Several years ago, I didn’t give sleep much time. If I logged six hours a night, that was good enough. Who really has time to sleep anyway?
That’s what I used to say. Now sleep is my top health priority. I had always known that sleep is important, but until I started writing more about it as a journalist, I didn’t realize how important it was. Some experts I’ve interviewed have said that sleep is crucial for health. That’s because insufficient sleep—the National Sleep Foundation recommends adults 18 to 64 years old get seven to nine hours a night—raises the risk of numerous diseases, including diabetes, cardiovascular disease, obesity, even depression, according to the Centers for Disease Control and Prevention.
In recent years, more studies have shown a connection between insufficient sleep and Alzheimer’s.
But here’s what finally convinced me to change my tune about sleep: In recent years, more studies have shown a connection between insufficient sleep and Alzheimer’s. I’m fortunate that I don’t have many diseases in my family, save for Alzheimer’s. Both of my dad’s parents suffered from it, and I’m now seeing its effects on my dad.
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I’d already been doing everything to lead a brain-healthy lifestyle, including exercising daily and eating a plant-based diet, but sleep was the missing link. So two years ago, I made higher quantity and quality slumber a priority. Below are seven strategies that have helped me log sounder sleep:
- Nix devices 30 minutes before bed: Sleep doctors have told me they recommend putting a moratorium on screen time 30 to 60 minutes before bed (these devices emit blue light which can mess up sleep) so I’ve adopted the 30-minute rule. I then don’t look at a digital device, namely my laptop, until the next morning (and usually not until an hour after I get up). I also don’t keep any device, even a TV, in the bedroom.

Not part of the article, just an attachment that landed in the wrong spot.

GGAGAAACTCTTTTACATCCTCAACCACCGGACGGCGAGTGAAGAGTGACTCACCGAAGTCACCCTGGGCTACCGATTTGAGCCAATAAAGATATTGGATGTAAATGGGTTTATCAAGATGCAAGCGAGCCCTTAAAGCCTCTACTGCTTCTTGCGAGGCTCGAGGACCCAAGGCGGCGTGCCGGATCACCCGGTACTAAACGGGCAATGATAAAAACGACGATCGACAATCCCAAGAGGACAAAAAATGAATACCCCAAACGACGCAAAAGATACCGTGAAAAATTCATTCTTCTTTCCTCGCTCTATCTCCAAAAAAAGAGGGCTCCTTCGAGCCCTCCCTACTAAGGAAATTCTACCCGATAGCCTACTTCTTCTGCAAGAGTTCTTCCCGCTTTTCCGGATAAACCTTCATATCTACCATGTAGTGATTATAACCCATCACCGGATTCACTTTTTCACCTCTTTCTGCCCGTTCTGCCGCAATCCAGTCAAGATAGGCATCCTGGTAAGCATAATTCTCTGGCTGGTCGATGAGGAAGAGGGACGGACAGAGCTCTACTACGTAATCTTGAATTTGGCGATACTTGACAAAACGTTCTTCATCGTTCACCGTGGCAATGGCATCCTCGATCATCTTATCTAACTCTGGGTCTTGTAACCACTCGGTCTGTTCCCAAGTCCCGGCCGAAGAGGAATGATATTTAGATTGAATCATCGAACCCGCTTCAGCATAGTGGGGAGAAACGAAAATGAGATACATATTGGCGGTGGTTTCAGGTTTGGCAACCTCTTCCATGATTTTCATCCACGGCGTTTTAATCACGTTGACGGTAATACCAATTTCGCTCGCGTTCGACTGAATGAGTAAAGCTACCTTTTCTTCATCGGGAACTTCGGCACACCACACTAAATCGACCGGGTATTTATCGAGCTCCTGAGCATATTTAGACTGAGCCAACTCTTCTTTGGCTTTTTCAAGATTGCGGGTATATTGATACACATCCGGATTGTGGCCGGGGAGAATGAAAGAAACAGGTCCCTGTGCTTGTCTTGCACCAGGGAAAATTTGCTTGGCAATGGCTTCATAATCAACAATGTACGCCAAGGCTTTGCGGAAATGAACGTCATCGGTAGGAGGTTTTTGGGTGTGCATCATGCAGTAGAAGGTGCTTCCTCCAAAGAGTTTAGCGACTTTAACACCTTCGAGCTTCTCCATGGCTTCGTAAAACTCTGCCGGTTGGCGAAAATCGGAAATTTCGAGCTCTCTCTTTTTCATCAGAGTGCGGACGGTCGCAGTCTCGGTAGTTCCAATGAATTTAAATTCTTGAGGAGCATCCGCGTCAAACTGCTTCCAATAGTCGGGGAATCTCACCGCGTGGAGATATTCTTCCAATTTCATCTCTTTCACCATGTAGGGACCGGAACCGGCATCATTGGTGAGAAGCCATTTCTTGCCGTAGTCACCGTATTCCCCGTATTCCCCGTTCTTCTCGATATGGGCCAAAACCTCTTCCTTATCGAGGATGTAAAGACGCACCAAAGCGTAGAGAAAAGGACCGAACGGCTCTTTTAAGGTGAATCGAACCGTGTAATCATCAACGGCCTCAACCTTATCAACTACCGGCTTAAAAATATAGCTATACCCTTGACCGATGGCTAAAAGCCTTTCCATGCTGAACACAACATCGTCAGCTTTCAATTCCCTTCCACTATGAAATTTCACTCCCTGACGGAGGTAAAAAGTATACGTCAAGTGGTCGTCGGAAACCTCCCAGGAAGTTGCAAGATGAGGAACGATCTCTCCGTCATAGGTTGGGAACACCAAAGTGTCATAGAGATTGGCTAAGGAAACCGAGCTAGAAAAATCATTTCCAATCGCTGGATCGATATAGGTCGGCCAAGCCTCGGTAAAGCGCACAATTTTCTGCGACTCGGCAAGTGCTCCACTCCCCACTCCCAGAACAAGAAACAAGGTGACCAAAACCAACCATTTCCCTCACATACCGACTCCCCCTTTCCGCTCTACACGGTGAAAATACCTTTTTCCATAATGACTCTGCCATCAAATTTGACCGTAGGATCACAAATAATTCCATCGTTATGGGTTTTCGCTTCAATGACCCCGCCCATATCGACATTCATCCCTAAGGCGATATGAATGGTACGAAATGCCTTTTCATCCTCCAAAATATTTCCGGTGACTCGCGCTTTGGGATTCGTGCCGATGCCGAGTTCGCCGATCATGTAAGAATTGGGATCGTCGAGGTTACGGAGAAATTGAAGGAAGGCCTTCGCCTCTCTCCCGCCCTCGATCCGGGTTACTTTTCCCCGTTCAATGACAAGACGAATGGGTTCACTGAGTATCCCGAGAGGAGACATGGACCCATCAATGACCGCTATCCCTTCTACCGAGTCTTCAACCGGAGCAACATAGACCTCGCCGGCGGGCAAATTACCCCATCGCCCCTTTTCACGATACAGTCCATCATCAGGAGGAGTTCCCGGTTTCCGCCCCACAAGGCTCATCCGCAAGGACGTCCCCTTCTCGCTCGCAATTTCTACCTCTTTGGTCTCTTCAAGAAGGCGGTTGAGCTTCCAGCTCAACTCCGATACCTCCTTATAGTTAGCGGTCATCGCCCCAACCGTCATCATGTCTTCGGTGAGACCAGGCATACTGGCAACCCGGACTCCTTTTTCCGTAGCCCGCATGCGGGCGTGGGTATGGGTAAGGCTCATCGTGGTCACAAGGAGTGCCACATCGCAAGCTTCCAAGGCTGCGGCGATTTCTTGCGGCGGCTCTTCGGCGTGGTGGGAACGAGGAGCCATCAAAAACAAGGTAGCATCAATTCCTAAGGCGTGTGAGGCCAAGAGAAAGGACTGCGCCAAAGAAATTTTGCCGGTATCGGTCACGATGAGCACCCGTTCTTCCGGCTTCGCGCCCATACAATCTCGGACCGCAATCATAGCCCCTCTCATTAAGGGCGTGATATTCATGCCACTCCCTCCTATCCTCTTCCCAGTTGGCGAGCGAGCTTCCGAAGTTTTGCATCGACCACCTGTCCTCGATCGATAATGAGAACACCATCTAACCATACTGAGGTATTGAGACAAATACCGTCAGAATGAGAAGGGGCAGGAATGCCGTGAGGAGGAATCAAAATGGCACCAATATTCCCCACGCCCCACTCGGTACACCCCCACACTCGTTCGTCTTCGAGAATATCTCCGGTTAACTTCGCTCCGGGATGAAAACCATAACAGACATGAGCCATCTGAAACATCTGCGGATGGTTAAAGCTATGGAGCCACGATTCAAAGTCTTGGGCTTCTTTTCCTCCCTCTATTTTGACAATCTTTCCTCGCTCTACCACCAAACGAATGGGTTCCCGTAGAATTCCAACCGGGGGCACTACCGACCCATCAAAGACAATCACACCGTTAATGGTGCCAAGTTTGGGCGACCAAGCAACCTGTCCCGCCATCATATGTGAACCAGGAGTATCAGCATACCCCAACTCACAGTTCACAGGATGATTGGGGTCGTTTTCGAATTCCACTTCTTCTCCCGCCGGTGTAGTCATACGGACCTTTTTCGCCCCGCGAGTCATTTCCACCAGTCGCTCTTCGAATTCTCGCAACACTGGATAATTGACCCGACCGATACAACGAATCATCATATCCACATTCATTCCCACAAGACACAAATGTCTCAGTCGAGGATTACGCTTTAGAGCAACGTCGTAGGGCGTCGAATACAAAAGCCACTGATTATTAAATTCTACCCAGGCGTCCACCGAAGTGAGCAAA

- Read before bed: Setting the mood for sleep means being relaxed, and while some people like to take a bath or meditate, I prefer to read for at least 20 minutes every night before turning off the lights.
- Play white noise: I’m a light sleeper. Not only do I hear every noise around me, I have such a monkey mind that it’s often hard to settle down to sleep. I have found that using a white noise machine by my bed helps me to drift off. Many noise generators are commercially available and well worth the investment. There are also a number of free or very inexpensive white noise apps that do the same thing.
- Maintain separate bedrooms if appropriate: One of my biggest sleep disruptors? My husband’s snoring. No matter how many times I would nudge him into a different position, he would continue to rock the room, which often resulted in sleepless nights for me. Finally, I proposed a radical idea: Sleep in separate bedrooms. It took a little while to get used to, but I’m now sleeping much more soundly. This strategy works well unless we’re traveling and have to share a room, not to mention a bed. That’s where a free white noise app on my iPhone, placed far away from the hotel bed, comes in handy.
- Keep a notepad by the bed: A racing mind is often the reason I either can’t fall asleep or more commonly, can’t stay asleep. That’s why I keep a notepad by my bed. When too many thoughts are keeping me awake, I find that writing them down helps to get them out of my head, allowing me to rest easier.
- Get out of bed if you can’t sleep: In the past, if I were to wake up in the middle of the night, I’d turn on my light, even use a headlamp so as not to disturb my husband, and read in bed. Now, I leave my bed and tiptoe to the family room where I read until my eyes are sleepy. Once they start feeling heavy, I move back to the bed, repeating this as often as I need to until I fall back to sleep. I learned this trick from sleep experts, and it works like a charm. Granted, it’s not always fun to get out of bed in the middle of the night, but it’s helped remove anxiety about sleeping when I crawl into bed.
- Stay consistent: Nothing messes me up more than being off my sleep schedule. That’s why I stick with a consistent a schedule as much as possible, including on the weekends and when traveling. Even if I have to stay up later one night, I still wake up at my normal time the next day—I’m usually stirring before my alarm clock goes off—and may then take a 15-minute power nap that afternoon.
My sleep health is still a work in progress. However, I’m happy to report that I’m regularly sleeping close to seven hours a night, and though I still have restless nights, they’re not nearly as frequent as they once were. Skimping on sleep will never again be an option for me.
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